Is Parkinson’s linked to bacteriophages?

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Editorial Staff Whealthnews

Date: 21.06.2018

A recent study concludes that bacteriophages — or viruses that attack bacteria — may play a pivotal role in the development of Parkinson's disease. These findings provide an intriguing new approach to the condition.

Bacteriophages (depicted here) may provide an insight into Parkinson's disease.

Bacteriophages, often abbreviated to phages, are considered to be the most numerous organisms on earth.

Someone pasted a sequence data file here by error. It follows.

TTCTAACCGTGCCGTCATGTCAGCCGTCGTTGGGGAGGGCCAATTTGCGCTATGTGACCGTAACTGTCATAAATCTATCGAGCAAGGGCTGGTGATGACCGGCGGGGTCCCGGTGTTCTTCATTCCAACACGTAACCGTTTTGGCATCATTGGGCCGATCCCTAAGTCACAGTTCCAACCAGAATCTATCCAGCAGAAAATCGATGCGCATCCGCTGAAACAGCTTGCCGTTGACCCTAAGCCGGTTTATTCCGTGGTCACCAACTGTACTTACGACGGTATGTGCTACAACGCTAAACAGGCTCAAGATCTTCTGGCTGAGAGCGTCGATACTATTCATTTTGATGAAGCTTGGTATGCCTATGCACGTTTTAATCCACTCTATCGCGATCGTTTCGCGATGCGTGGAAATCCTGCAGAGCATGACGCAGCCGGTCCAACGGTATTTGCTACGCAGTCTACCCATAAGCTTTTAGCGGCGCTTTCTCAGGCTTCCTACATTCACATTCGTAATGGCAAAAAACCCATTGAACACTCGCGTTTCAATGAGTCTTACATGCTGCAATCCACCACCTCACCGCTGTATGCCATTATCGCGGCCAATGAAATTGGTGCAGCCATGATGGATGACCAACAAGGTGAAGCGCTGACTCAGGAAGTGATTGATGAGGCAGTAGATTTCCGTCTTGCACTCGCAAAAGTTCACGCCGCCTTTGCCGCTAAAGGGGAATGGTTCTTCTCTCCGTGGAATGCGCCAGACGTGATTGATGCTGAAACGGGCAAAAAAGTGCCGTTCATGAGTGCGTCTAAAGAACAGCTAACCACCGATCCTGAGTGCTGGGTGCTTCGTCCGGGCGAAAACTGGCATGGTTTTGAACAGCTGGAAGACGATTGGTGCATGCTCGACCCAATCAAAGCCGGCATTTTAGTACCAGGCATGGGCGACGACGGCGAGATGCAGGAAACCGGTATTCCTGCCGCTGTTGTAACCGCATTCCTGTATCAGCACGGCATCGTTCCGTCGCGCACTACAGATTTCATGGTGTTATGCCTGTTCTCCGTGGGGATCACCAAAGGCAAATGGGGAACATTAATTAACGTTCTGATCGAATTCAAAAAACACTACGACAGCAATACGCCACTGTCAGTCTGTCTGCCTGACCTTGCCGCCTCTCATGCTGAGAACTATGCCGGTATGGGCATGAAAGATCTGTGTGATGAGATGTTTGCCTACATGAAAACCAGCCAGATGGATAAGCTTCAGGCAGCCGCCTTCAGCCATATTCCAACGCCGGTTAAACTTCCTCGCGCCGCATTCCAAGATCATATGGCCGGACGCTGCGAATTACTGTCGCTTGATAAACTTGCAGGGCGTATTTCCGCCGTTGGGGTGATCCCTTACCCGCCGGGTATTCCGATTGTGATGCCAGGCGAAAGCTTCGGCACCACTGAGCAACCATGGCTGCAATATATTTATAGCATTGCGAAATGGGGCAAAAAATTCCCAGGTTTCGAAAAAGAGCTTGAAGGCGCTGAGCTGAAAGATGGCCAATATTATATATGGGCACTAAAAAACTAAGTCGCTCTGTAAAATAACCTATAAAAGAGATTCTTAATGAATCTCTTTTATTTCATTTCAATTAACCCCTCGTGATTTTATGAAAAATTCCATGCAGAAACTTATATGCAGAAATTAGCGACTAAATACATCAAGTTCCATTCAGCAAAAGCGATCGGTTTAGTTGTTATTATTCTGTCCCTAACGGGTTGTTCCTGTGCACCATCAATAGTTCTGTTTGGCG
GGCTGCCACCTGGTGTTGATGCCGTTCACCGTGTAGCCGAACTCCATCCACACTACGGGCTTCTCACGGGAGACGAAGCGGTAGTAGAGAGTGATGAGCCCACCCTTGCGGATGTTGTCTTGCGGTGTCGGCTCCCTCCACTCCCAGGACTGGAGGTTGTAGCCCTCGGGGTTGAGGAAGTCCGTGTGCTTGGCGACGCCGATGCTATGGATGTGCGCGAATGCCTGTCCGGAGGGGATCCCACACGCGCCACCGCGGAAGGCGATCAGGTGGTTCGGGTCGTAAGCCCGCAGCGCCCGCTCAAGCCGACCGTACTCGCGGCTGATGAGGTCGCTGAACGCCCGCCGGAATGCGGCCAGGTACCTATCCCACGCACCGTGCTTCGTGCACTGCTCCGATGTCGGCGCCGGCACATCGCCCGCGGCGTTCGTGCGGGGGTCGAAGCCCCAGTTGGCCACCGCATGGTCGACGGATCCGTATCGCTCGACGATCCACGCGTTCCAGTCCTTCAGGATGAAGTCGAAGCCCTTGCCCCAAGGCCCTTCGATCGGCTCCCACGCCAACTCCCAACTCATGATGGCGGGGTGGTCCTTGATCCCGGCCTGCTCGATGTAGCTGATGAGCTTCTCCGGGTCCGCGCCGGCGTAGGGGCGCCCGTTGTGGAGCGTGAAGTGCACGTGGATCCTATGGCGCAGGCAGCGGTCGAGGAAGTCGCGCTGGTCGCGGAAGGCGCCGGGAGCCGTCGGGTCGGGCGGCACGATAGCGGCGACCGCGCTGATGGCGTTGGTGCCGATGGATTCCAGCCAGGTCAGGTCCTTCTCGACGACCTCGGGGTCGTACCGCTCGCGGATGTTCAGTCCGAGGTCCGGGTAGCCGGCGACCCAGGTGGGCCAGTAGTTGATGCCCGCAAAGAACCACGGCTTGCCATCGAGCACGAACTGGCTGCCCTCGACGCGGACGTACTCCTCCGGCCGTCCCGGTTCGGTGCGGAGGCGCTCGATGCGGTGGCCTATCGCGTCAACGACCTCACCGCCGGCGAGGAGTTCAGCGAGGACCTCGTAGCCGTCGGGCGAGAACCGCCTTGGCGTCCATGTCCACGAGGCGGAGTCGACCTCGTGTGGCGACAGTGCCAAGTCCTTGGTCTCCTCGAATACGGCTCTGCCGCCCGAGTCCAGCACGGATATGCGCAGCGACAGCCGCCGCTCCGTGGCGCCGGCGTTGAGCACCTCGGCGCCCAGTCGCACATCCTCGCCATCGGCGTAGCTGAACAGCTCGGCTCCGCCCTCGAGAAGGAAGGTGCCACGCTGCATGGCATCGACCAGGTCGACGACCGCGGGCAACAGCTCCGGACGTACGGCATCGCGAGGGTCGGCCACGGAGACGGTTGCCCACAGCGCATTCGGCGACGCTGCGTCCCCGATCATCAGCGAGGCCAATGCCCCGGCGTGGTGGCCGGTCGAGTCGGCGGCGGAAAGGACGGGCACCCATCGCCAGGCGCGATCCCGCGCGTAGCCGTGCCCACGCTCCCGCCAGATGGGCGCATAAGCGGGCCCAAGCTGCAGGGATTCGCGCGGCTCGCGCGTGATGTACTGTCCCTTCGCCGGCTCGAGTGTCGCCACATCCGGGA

Wherever bacteria are found, phages will also be present.

Before the invention of antibiotics, they were used to combat bacterial infections.

However, they fell out of favor when antibiotics — which are a cheaper, easier-to-produce alternative — hit the scene.

In recent years, interest in these minuscule entities has hotted up. With teams finding increasingly vital roles for gut bacteria in both health and disease, it was only a matter of time before the importance of phages came into focus.

Bacteriophages and Parkinson's

The latest study to explore the role of phages in disease was conducted by Dr. George Tetz, Ph.D., and his team at the Human Microbiology Institute in New York City, NY.

The results were presented recently at ASM Microbe, the annual meeting of the American Society for Microbiology, held in Atlanta, GA.

The scientists wanted to know whether phages might influence the development of Parkinson's disease.

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